The word gospel means “good news.” The good news is that Jesus Christ has made a perfect atonement for mankind that will redeem all mankind from the grave and reward each individual according to his or her works. This atonement was begun by His appointment in the premortal world but was worked out by Jesus during His mortal sojourn. Therefore, the records of His mortal life and the events pertaining to His ministry are called the Gospels; the four that are contained in our Bible are presented under the names of Matthew, Mark, Luke, and John.
The four Gospels are not so much biographies as they are testimonies. They do not reveal a day-by-day story of the life of Jesus; rather, they tell who Jesus was, what He said, what He did, and why it was important. The records of Matthew, Mark, and Luke present a somewhat similar collection of materials and have considerable phraseology in common, as well as similar main points, and thus are sometimes labeled as the “Synoptic Gospels” (meaning “see-alike”). Even so, each is unique and has much detail that is not shared by the others. John’s record is quite different from the other three in vocabulary, phraseology, and presentation of events.
It appears from the internal evidence of each record that Matthew was written to persuade the Jews that Jesus is the promised Messiah. To do so, he cites several Old Testament prophecies and speaks repeatedly of Jesus as the Son of David, thus emphasizing His royal lineage. Mark appeals to a gentile audience and is fast moving, emphasizing the doings more than the sayings of the Lord. He occasionally gives geographical and cultural explanations—necessary procedure for non-Jewish readers (see Mark 2:26; 5:41; 7:2–13, 34). Luke offers his readers a polished literary account of the ministry of Jesus, presenting Jesus as the universal Savior of both Jews and Gentiles. He dwells extensively on Jesus’ teachings and His doings. Luke is favorable toward the Gentiles and also gives more stories involving women than do the other records. John’s account does not contain much of the fundamental information that the other records contain, and it is evident that he was writing to members of the Church who already had basic information about the Lord. His primary purpose was to emphasize the divine nature of Jesus as the Only Begotten Son of God in the flesh.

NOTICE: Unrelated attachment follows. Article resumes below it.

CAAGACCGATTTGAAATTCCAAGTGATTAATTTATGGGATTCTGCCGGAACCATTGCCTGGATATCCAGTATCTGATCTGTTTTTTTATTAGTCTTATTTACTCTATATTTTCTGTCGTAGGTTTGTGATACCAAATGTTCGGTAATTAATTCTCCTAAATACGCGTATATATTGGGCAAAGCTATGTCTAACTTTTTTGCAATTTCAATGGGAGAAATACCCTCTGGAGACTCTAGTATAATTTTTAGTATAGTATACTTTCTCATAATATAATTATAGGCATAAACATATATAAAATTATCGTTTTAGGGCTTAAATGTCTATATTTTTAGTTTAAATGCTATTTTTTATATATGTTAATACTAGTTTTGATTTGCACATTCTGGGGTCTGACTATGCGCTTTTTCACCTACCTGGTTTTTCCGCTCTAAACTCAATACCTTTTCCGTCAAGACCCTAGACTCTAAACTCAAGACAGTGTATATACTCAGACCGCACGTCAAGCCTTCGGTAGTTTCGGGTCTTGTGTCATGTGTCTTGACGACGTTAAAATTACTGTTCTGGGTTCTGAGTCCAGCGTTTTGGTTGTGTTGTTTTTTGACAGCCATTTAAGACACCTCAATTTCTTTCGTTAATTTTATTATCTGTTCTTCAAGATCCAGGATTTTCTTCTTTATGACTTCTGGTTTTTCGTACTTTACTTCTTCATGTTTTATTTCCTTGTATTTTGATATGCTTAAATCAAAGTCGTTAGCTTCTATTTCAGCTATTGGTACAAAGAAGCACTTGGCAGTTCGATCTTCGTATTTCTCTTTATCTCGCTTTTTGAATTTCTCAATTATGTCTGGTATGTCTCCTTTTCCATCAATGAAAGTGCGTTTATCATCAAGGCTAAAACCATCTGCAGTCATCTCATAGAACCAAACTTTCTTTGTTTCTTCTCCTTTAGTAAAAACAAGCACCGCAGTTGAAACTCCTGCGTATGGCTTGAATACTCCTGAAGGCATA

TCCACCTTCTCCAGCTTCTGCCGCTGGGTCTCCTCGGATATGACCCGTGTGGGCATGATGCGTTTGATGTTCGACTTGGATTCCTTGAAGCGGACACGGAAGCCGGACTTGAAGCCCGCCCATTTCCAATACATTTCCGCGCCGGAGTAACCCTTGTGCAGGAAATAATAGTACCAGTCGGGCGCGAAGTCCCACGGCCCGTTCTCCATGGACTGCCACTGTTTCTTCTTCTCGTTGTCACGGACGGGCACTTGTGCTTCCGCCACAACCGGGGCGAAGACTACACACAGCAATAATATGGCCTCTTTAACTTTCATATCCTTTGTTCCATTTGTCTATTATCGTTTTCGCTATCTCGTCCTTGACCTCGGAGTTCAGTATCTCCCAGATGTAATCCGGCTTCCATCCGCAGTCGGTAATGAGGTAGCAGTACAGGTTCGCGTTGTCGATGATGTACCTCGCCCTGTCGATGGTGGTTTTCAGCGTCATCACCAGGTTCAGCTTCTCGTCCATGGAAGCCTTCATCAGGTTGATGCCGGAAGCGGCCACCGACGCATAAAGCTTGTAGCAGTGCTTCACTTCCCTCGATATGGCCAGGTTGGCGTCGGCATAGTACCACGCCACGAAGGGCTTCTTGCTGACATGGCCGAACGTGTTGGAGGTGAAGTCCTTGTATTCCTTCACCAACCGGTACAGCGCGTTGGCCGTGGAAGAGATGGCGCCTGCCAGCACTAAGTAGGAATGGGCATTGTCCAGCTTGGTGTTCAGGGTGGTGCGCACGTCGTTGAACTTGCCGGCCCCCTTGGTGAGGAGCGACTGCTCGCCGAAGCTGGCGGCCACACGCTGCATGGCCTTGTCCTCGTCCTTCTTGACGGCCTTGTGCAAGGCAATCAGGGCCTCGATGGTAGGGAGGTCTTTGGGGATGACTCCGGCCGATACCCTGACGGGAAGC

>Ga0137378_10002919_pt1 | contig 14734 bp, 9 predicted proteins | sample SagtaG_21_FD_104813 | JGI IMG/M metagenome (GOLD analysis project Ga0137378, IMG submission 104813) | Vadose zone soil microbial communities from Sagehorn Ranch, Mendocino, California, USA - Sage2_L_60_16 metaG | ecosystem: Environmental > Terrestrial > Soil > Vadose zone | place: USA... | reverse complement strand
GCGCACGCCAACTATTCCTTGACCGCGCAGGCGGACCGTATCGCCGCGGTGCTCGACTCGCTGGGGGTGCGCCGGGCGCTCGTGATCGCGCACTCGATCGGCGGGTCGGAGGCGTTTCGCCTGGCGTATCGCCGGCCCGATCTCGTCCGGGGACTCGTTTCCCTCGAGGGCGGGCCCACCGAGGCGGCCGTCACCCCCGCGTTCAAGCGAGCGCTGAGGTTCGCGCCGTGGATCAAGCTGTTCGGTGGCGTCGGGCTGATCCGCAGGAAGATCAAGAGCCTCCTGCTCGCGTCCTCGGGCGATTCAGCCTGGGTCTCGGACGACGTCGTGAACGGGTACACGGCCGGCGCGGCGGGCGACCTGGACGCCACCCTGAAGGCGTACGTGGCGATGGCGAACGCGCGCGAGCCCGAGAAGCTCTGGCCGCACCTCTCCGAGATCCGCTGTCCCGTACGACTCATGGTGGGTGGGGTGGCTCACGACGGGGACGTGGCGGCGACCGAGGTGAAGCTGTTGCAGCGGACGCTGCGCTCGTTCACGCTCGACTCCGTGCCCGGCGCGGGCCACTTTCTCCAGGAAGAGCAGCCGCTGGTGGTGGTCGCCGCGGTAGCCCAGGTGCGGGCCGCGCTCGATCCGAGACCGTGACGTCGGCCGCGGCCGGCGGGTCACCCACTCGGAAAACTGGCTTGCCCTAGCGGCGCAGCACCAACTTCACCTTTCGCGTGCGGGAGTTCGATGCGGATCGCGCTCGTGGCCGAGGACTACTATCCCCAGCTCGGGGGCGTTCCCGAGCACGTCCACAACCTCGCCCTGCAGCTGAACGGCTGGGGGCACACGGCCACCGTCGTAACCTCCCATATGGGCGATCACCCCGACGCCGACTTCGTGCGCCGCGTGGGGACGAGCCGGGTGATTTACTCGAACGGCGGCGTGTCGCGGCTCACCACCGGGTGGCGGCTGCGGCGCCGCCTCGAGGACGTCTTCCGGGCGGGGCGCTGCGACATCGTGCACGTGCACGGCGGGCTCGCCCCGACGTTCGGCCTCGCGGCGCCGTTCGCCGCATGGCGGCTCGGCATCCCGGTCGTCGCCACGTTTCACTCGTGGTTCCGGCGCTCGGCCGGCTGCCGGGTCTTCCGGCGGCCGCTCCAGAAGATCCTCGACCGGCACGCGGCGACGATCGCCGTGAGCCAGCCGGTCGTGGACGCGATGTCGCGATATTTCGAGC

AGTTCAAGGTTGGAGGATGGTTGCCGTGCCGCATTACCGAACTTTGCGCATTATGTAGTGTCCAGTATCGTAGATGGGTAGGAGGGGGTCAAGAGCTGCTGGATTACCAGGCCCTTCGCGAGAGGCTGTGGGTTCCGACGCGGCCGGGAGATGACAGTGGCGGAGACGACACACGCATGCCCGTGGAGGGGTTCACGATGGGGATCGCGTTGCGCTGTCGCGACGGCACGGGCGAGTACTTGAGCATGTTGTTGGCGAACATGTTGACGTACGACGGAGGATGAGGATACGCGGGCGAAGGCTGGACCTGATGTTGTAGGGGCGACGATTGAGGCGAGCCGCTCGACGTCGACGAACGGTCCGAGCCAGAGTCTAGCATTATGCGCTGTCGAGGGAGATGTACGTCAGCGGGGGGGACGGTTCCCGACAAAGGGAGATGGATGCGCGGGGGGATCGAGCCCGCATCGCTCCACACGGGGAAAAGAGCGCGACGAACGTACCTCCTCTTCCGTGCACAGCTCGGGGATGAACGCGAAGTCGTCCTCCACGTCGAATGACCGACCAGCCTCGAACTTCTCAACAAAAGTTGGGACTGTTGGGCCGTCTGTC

Though there are many similarities in each of the Gospels, there are also many items that are found in one record only, making a study of all the records necessary. Some of the more significant items that appear in but one record are the following: Matthew only: visit of the wise men; the star in the east (Matt. 2:1–12). Mark only: Jesus, a carpenter (Mark 6:3); a young man wearing a sheet (14:52). Luke only: visits of Gabriel to Zacharias and Mary (Luke 1); visit of the shepherds (2:8–18); Jesus at the temple at age 12 (2:41–52); the seventy (10:1–24); Jesus sweating blood (22:44); Jesus’ discussion with the thief on the cross (23:39–43); Jesus eating fish and honey after His Resurrection (24:42–43). John only: turning water into wine (John 2:1–11); visit of Nicodemus (3:1–10); woman at the well (4:1–42); discourse on bread of life (6:27–71); raising of Lazarus from the dead (11:1–56); washing of feet (13:1–16); discourse about the Holy Ghost (14–16); promise of John’s tarrying on the earth (21:20–24). John’s record is notable for what it does not contain. For example, it has no mention of Jesus’ 40-day experience in the wilderness, of the Mount of Transfiguration, of true parables, and of casting out evil spirits.
In summation, Mark has the least amount of unique material, being only about 7 percent exclusive; John has the greatest amount, being about 92 percent exclusive. With the knowledge now available, it is not possible to create a perfect harmony of the four Gospels because the Gospel authors themselves do not always agree on chronological matters. A harmony of the Gospels is included in the appendix, arranged, so far as information permits, in chronological order.